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Niagara Falls
Saturday, July 13, 2024
Arch-i-text: Not so long ago

Sometimes I think it’s easy for us to forget that, not so long ago, Niagara-on-the-Lake was a quiet little town surrounded by farms and orchards. Vineyards were a rarity and grapes were associated with jam, not wine.

I was reminded of this fact recently when a life-long resident of the town stopped by our Centre Street project to have a chat and check on our progress. He had been a childhood acquaintance of Trudy Roberts, whose parents owned the house in the 1950s, and he recalled those days fondly. During our conversation, he mentioned Centre Street was then still a gravel road and, just across Mississagua Street, he remembered an old barn that had survived until well into the 1960s.

“The town was a pretty sleepy place,” he said. “Before the Shaw and the wineries, we were just a bit of a backwater. Oh, we had some Yankees that would come up during the summer, but most of the time you’d only see faces that you knew. It was a good place to grow up in.”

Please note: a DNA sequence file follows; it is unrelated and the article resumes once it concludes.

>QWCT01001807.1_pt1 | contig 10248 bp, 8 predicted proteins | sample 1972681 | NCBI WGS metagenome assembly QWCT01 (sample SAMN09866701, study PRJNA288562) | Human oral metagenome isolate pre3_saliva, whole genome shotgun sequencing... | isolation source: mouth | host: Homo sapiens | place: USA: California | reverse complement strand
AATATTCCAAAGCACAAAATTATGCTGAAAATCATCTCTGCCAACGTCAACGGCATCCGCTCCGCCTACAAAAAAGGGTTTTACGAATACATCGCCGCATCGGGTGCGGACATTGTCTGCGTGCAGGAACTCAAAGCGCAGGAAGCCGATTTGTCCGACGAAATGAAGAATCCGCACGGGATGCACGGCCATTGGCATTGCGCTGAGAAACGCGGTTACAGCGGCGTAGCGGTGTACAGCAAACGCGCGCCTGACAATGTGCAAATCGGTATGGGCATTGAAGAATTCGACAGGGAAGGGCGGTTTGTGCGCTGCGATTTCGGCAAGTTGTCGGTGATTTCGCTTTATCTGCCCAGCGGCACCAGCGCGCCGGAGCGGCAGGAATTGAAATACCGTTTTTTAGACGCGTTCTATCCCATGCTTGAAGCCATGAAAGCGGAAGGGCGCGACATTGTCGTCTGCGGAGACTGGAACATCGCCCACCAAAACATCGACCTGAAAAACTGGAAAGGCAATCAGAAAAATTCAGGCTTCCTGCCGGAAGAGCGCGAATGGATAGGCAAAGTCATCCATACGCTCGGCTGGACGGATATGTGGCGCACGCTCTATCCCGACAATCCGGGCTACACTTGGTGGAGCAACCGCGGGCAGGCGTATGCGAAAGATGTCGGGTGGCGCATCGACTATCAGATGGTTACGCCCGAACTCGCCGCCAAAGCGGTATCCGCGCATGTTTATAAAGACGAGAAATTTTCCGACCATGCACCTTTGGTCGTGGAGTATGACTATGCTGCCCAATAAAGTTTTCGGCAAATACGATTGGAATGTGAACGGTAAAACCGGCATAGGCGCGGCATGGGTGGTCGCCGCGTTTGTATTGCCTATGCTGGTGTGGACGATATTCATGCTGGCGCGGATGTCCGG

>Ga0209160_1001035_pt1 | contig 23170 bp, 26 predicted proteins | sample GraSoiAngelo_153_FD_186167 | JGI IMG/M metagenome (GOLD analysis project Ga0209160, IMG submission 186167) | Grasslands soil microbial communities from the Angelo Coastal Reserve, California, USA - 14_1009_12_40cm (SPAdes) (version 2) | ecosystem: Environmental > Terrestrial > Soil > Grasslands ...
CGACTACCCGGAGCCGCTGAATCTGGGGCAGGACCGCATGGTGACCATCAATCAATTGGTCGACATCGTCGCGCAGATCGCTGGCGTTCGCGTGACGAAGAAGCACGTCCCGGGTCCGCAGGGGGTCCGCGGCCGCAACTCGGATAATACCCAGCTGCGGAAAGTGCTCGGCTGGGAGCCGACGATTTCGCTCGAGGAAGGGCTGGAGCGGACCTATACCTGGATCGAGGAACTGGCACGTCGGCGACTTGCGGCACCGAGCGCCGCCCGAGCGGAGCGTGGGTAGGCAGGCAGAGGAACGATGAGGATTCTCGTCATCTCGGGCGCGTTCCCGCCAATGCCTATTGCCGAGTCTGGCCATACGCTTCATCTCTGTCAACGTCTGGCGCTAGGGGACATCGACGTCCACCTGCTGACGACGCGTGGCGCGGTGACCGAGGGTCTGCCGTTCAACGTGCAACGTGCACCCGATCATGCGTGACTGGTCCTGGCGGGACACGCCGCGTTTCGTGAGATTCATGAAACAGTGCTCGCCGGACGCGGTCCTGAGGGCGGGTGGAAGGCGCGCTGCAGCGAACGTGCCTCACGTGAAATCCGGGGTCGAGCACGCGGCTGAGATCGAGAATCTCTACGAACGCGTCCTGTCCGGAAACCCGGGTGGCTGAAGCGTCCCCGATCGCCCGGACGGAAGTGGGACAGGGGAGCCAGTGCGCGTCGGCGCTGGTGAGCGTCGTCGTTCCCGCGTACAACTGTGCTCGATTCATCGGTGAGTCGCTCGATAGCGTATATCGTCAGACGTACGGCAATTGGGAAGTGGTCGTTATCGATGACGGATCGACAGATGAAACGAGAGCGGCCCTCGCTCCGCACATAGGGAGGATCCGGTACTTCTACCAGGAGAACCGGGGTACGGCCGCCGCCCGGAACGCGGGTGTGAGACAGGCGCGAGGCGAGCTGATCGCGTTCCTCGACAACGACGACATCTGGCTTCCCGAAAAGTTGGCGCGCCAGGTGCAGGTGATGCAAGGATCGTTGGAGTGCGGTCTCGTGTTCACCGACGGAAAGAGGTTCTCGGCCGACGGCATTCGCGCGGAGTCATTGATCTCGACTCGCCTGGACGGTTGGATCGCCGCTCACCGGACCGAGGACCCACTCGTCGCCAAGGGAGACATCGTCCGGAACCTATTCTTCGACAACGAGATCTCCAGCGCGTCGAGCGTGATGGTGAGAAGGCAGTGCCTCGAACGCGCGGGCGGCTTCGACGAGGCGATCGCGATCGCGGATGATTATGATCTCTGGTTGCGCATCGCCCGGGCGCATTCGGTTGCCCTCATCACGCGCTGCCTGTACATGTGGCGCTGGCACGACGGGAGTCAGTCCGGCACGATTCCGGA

His comments turned my mind back to my first visit to Niagara-on-the-Lake in the early 1970s.

After retirement, my aunt and uncle had purchased an American Foursquare on Mary Street as their “forever” home and proceeded to restore and renovate it in a fashion that would encompass my aunt’s diminishing eyesight. While my uncle made significant contributions to both the Friends of Fort George and the Niagara-on-the-Lake Museum, my aunt (a gourmet chef) devoted her time supporting St. Mark’s Church and creating gastronomic experiences twinned to the early Niagara wines.    

I so clearly recall that first visit to Niagara-on-the-Lake.

It was like visiting a microcosm caught in time. All that Ontario had lost, in the drive to modernize the urban landscapes, had survived in this town. While there were a couple of small gaps from an architectural style perspective (Richardson Romanesque and Italianate), among Old Town, St. Davids, Queenston, Virgil and the lands between, Niagara-on-the-Lake represented a virtual treasure-trove of Canadian architectural history.

Fifty years later, we live in a threatened heritage landscape. Developers populate the town with bland, non-descript homes, significant architectural statements are compromised by questionable additions, Smart Centre-inspired commercial builds are popping up along Niagara Stone Road and historic farmhouses (and barns) are abandoned to lapse into disrepair.

I say again, it is passed time for clear, unequivocal architectural and heritage guidelines for the entire Town of Niagara-on-the-Lake.

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